way you and I would do it.

He doesn’t do anything–He
doesn’t do everything the

way–what we want Him to do, but
there is a level of frustration

because I don’t like my
circumstance and I don’t

like the way I am.

Well, there’s a second reason I
think there’s a root cause of

it, and that is the reluctance
to deal with things in the past.

And I think, in
many people’s lives,

one of the primary sources,
root causes of their level of

frustration, whether it’s
low, medium, or high level of

frustration is they won’t
deal with things in the past.

It may be something back
yonder in their childhood.

It may be some
mistake that they made,

some sin that they committed,
some real error in judgment that

brought about a lot of heartache
and suffering and pain.

And so what happens is they
just haven’t faced up with it.

And so, they want
to run from it.

And so they’re running all of
their life, trying to run from

something that happened
years and years ago.

Instead of dealing with it,
they keep on running from it.

Or maybe they can’t
even identify what it is.

They just know that something
back yonder is not right,

and sometimes it’s some
parental relationship.

Sometimes it’s someone having
to deal with a suicide of a

friend, as we mentioned before.

There are lots of
things back there.

So some people run.
They ignore them.

They deny them.
They live in a state of denial.

They just refuse to face it.
Everybody else is wrong.

There’s something
wrong with everybody else,

but not me, of course.

And so, instead of facing up to
something back there that has

made a real, indelible
impression upon them,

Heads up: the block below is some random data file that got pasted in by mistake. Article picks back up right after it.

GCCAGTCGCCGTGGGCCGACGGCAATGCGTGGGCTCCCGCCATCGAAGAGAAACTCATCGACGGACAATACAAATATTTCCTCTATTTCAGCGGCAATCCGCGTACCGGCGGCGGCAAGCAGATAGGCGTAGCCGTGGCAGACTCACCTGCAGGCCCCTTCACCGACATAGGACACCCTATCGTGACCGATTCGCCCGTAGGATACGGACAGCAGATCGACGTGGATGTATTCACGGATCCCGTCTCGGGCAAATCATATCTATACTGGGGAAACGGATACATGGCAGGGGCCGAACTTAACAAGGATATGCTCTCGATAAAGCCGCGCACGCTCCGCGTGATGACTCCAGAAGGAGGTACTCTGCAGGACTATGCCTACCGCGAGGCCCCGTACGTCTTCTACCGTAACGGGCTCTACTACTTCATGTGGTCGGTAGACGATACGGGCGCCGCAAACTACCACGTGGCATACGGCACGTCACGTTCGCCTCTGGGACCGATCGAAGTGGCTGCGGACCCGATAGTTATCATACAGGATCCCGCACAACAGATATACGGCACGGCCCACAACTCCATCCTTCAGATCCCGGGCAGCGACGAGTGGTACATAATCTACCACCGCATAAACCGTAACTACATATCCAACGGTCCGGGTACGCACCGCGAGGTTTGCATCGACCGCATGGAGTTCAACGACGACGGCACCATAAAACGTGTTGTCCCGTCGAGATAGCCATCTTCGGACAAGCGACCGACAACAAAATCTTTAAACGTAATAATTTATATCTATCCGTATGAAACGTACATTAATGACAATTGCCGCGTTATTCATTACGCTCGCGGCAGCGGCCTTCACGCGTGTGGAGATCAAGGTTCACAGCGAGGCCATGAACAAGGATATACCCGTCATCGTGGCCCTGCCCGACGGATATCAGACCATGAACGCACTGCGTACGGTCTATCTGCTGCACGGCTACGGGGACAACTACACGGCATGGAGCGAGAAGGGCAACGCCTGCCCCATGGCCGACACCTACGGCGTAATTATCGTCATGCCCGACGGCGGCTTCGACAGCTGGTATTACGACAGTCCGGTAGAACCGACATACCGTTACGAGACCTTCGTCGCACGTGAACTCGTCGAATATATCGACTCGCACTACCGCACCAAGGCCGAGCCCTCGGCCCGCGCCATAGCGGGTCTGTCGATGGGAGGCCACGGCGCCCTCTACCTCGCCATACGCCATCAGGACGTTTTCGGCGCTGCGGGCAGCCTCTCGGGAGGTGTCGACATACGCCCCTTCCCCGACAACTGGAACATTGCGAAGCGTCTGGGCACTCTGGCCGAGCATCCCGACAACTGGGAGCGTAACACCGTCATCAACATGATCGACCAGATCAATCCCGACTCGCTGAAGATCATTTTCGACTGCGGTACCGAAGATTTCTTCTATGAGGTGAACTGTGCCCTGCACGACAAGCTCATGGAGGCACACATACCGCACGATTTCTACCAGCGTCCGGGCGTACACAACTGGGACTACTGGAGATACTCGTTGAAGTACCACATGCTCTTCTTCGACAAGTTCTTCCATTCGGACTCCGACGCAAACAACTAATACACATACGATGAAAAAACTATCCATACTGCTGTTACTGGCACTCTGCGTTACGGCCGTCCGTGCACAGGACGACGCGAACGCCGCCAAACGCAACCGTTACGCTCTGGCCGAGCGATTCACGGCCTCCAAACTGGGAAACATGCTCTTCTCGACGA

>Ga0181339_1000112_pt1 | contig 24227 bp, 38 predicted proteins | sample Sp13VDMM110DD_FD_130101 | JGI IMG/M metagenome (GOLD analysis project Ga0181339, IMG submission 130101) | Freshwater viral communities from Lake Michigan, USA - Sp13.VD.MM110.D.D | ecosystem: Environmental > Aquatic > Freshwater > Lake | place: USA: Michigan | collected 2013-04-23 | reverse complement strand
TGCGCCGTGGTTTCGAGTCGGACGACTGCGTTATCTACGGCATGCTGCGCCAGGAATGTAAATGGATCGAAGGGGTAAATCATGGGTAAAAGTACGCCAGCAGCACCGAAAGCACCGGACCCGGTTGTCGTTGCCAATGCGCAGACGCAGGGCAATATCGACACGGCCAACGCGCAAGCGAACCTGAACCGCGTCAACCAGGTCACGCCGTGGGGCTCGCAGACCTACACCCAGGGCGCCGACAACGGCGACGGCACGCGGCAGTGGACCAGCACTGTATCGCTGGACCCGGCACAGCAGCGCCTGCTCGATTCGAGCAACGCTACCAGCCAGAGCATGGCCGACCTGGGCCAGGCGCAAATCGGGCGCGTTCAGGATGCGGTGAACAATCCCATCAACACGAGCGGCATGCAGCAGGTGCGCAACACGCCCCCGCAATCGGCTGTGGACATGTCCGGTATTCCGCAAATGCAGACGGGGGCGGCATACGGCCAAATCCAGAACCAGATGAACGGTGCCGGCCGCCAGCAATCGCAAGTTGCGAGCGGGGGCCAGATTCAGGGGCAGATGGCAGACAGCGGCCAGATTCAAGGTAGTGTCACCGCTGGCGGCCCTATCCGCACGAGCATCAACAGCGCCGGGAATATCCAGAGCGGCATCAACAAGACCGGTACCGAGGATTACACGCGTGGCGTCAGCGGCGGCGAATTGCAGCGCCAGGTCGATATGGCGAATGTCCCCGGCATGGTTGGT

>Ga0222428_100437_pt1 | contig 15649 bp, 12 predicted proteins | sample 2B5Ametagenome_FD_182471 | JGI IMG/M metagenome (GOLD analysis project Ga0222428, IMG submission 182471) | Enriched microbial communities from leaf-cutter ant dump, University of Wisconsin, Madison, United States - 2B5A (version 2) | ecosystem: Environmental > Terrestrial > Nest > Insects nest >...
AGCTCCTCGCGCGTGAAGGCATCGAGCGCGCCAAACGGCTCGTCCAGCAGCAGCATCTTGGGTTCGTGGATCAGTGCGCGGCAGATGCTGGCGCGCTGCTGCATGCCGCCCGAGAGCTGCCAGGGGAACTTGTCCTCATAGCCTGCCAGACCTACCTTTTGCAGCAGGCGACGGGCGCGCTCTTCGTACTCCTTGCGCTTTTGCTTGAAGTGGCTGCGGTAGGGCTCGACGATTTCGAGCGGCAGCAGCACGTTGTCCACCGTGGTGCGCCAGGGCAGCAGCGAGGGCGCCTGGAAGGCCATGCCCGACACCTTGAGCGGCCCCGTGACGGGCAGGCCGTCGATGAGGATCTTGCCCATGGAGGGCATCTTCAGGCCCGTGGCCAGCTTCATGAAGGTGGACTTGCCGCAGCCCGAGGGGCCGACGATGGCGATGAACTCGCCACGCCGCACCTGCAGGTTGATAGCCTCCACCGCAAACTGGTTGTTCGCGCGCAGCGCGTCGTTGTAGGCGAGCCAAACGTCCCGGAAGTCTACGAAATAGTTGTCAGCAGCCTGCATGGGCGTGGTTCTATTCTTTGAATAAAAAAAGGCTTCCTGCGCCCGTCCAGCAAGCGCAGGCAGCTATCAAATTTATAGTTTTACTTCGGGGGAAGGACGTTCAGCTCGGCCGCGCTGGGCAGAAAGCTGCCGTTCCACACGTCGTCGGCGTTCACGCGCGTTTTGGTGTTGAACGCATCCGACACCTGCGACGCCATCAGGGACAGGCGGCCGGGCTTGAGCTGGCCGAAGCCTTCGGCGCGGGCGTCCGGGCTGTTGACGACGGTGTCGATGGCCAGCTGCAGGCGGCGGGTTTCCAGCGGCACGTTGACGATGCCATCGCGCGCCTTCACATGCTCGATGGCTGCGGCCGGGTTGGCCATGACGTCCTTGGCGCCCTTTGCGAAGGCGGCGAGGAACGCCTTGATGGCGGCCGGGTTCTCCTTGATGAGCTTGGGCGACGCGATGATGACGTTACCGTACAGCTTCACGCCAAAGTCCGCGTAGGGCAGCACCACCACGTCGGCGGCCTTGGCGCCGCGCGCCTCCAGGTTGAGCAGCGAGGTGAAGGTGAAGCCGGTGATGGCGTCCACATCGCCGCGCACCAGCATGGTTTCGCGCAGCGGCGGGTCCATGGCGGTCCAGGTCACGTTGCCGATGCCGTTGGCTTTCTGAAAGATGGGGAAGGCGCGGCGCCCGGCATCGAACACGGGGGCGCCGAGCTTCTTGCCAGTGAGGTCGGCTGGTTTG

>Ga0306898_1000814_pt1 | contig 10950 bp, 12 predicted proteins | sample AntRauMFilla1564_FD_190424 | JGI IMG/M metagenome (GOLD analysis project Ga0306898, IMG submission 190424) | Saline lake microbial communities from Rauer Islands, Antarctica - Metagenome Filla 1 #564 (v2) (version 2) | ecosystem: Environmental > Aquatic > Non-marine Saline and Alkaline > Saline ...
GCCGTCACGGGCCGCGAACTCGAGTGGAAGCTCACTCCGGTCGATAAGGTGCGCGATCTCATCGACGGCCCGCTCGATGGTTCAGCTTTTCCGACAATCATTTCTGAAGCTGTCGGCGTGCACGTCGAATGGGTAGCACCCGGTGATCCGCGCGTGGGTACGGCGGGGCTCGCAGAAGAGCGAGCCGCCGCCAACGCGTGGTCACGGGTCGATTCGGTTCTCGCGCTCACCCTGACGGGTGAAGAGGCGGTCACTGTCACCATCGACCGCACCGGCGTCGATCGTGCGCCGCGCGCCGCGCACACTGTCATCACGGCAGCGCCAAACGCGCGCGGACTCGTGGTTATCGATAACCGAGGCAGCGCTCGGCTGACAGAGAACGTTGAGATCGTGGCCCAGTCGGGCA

instead of facing up to it,
they just sort of live with it.

And so, the easiest
thing to do is to blame him,

her, it, to blame circumstance,
“If I had this, if I had that.”

Instead of dealing with the
past, that’s what they do.

Well, that doesn’t work either.

A third root cause of
frustration is our refusal to

deal with what we know is not
the will of God for our life

at the present time.

It’s one thing to be frustrated
over what–how we think God made

us, about what’s
happened in the past,

but what are the
present thing?

And there are many people who
live in a state of frustration

because they won’t deal
with a present day attitude

or habit in their life.

You see, if a person is bitter
or resentful or hostile or

unforgiving, it doesn’t make
any difference what you do,

you will never, never,
never escape frustration.

Because, first of all, God’s
not going to allow you to do it.

And secondly, a bitter spirit,
resentful hostility and anger,

an un-Christlike spirit, an
ungodly spirit towards someone

else is going to
create frustration

because you’re always
having to do what?

Defend yourself.

Prove that they’re
wrong, you’re right,

they are wrong, you’re
right, they’re wrong,

you’re right, they’re
wrong every time you see them.

Or if it’s some situation or
maybe it’s geographically,

whatever it might be.

And so people do
all kind of things.

And here’s what’s happening.

There are multitudes of people,
people who sit in church Sunday

after Sunday who
come to church uptight,

who stay there
uptight, who leave uptight,

who go home and live all
week long uptight, and

come back next week uptight.

They’ve heard the gospel.